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Members of Abidjan Lit collective: Edwige-Renee Dro, Sarah Mody, Laure Blédou, Sophie El-hajaj, and Cyriac Gbogou. Image from This Is Africa.

Last month, Africa39 author Edwige-Renée Dro was interviewed by 2014 Caine Prize finalist and The Johannesburg Review contributing editor Efemia Chela. They discussed the Abidjan Lit collective and the movement it birthed in Cote d’Ivoire, a brand of literary activism aimed at “saying that in our country, Côte d’Ivoire, we read.” Other members of the collective are Sarah Mody, Laure Blédou, Sophie El-hajaj, and Cyriac Gbogou.

The conversation also touched on the translation problems on the continent, the current state of Ivorian literature, the Francophone-Anglophone literary relationship, and on two novels that have generated two of the year’s most important debates: Fiston Mujila’s Tram 83 and Jennifer Makumbi’s Kintu.

Read an excerpt below.

Edwige-Renee Dro.

Efemia Chela: We’re definitely seeing a move towards promoting fiction in translation overseas, with Rochester University especially trying to tackle the ‘three per cent’ problem, where about only three per cent of the books published in the US are works in translation. The Man Booker International Prize notably also increased the prize share for the translator of the winning book. Readers also seem to enjoy good translation. Books like Elena Ferrante’s Neapolitan Quartet and Han Kang’s The Vegetarian are bestsellers and are picking up nominations and awards. What do you think has sparked this change, and what effects do you think it will have on books by African writers?

Edwige-Renee Dro: Well, the change has been sparked by curiosity. There is so much literature out there, so much of it beautiful, varied and producing different kinds of conversations. Sometimes I read discussions on Facebook about, oh, that Tram 83 book, and there were all these discussions, and I was like, oh the Anglophones have started again. Yes, I read that book twice, once before it was even going through the translation process and then another time when the translation came out, and I wanted to read it in French again. I like both the translation and the original, actually, but I read the conversations and I was like, people, sometimes in the Francophone African literary world, at least, the beauty of that French language and the colour have to play a role. But the change is sparked by curiosity. I even want to learn Spanish so I can access more literature, because can you imagine what else is out there that we are not accessing?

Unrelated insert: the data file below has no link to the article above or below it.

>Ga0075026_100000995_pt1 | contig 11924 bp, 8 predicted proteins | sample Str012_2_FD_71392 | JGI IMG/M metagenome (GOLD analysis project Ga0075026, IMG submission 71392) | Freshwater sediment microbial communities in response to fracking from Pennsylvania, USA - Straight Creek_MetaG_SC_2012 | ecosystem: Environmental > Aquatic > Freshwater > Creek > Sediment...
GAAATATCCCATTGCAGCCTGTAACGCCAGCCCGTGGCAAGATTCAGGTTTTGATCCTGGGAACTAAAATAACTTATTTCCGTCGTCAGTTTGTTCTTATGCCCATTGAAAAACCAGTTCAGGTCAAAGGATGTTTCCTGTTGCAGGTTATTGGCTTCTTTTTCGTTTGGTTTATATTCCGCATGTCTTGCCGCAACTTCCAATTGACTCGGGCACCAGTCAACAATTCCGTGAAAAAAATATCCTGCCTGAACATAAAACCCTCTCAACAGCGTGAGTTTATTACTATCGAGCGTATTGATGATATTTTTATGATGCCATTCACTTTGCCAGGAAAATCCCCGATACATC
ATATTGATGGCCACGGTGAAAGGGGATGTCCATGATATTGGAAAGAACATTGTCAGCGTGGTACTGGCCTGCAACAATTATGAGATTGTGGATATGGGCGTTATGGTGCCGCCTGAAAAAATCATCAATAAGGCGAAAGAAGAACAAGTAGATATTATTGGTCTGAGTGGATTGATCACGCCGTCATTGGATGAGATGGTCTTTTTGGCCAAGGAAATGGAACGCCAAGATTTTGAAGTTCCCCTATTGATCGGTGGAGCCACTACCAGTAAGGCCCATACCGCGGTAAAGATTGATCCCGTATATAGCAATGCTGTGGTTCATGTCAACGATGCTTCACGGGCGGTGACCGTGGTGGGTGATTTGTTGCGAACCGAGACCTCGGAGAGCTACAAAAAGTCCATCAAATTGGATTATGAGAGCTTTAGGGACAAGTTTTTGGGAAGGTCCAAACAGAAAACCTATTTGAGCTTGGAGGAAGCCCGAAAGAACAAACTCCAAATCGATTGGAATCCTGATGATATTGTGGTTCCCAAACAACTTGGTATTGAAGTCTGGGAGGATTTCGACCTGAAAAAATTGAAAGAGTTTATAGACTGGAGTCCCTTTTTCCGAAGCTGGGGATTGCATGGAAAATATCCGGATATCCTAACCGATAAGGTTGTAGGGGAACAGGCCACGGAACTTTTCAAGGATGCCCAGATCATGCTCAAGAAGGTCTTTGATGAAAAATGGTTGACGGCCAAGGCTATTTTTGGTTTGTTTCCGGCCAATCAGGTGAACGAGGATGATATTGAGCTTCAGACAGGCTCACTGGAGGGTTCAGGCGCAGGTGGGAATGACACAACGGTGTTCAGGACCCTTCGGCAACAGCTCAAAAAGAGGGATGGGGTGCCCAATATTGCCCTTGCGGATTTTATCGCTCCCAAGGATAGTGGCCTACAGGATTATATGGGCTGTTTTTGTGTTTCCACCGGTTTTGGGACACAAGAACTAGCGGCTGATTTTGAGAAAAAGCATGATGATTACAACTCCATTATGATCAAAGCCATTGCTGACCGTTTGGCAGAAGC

As for the effect on books by African writers … have we sorted out the discussion of what an African writer is yet? [Laughs] We waste some time on shit on this continent and in our diaspora, I tell you.

That was an aside. Not every book produced by an African writer is going to be translated into English or Portuguese or Swahili, simply because for a publisher to decide to translate a book, they must decide if it makes some sense, and I suppose, commercial sense. Publishers are not charities.

I think the climate we have today should be seen as an opportunity that has been afforded to us as literary actors from Africa. I say literary actors or even cultural actors in Africa because I was on a panel with my dear, dear writer-friends Abubakar Adam Ibrahim and Odafe Atogun recently, and one participant said that we were focusing on translating into European languages but what about translating into, say, Hausa, because how are our children going to learn our languages otherwise? See the responsibility that some people want writers to have? I write. I translate. I edit. I’m not an ethnologist. I’m not the minister of culture. I’m not a dean of a university.